October 20, 1944: Sometimes a Promise is Kept, MacArthur Returns!

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A Brief History

On October 20, 1944, Army and Naval forces of the United States landed on the Philippine island of Leyte in an amphibious assault to reclaim the islands from the Japanese who had taken the Philippines from the US and Philippine forces led by General Douglas MacArthur in 1942. MacArthur watched the landings from the deck of the cruiser USS Nashville and later that afternoon before conveniently located movie cameras the great man (just ask him!) waded ashore, keeping his famous “I shall return” promise when he fled the Philippines prior to his forces surrendering to the Japanese.

Digging Deeper

Ever the egomaniac, not only did MacArthur claim “I shall return” instead of “We shall return” meaning US forces, he promptly made a radio transmitted speech to Philippine islanders that included the line “I have returned!”

Well, love or hate the guy, he did indeed return and the Philippines were taken from the fiercely resisting Japanese. Admiral Nimitz had argued against the Philippine operation, claiming that it made more military sense to invade Taiwan (also known as Formosa) instead, but the charismatic MacArthur talked President Roosevelt into allowing Mac to keep his promise and invade the Philippines instead, thus avoiding severe disappointment on the part of Philippine patriots who had suffered under Japanese rule.

MacArthur had been awarded a Medal of Honor for his service in losing the Philippines to the Japanese in 1942, making him a great American hero to all except the men he left behind to be captured by the barbaric Japanese (Bataan Death March and all that). Not only that, but in December of 1944 he was awarded a promotion to 5 Star General (General of the Army), ranking only below General George Marshall among US military officers.

MacArthur went on to represent the US in the surrender ceremony in Tokyo Bay in 1945 and to rule occupied Japan after the war. In this he did a commendable job, and when the Korean War broke out in 1950 Mac was there to take command of US and UN forces. Unfortunately, he ended up getting fired by President Truman in April of 1951. MacArthur had become insubordinate of Truman and was disliked by US European allies that feared another massive war would be started by MacArthur with the Chinese and possibly the Soviets (which indeed MacArthur wanted, at least with the Chinese).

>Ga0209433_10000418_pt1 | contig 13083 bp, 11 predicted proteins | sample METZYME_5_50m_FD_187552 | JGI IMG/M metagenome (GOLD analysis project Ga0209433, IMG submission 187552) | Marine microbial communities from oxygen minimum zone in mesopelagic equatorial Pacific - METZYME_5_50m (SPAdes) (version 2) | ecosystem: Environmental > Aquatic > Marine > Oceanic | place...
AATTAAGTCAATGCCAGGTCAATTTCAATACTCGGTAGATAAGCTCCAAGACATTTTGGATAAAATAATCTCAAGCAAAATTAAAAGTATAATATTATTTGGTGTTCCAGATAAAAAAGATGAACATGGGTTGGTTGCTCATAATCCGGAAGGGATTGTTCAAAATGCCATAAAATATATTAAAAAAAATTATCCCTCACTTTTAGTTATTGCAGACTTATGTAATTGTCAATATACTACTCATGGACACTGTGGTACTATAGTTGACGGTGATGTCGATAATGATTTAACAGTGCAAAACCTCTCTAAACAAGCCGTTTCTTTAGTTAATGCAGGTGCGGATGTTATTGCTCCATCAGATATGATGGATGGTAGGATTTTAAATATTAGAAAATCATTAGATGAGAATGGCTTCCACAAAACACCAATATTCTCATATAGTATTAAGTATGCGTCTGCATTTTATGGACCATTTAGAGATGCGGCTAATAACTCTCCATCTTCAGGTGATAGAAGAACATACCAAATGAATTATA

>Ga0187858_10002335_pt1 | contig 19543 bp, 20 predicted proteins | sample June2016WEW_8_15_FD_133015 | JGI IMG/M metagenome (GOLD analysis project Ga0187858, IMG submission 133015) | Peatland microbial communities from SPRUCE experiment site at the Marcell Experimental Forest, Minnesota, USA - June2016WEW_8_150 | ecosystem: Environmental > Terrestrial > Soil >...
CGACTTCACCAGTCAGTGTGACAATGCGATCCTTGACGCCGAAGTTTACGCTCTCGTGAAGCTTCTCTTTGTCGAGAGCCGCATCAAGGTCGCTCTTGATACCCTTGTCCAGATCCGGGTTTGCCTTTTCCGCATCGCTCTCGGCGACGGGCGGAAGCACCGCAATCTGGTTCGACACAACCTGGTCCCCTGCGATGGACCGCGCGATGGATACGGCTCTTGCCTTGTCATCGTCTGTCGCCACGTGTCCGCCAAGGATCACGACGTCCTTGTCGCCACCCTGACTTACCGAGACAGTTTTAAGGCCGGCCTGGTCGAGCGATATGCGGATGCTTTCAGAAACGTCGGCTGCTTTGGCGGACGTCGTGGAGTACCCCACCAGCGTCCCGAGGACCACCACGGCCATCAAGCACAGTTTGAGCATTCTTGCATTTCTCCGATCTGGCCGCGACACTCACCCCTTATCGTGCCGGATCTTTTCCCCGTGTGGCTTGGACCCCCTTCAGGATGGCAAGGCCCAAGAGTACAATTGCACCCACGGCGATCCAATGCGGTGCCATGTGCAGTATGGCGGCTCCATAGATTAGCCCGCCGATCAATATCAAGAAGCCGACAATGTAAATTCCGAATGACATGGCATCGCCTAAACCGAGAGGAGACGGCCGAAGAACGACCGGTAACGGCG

MacArthur’s long military career was over, but he remained largely an American hero to most people, and his death in 1964 was celebrated as the passing of a hero. A polarizing person, MacArthur has rabid fans that worship him and detractors that claim he was an egomaniac, vain, stubborn, and kind of nasty guy. What do you think? Feel free to weigh in on your opinion of this iconic American warrior.

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Historical Evidence

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About Author

Major Dan

Major Dan is a retired veteran of the United States Marine Corps. He served during the Cold War and has traveled to many countries around the world. Prior to his military service, he graduated from Cleveland State University, having majored in sociology. Following his military service, he worked as a police officer eventually earning the rank of captain prior to his retirement.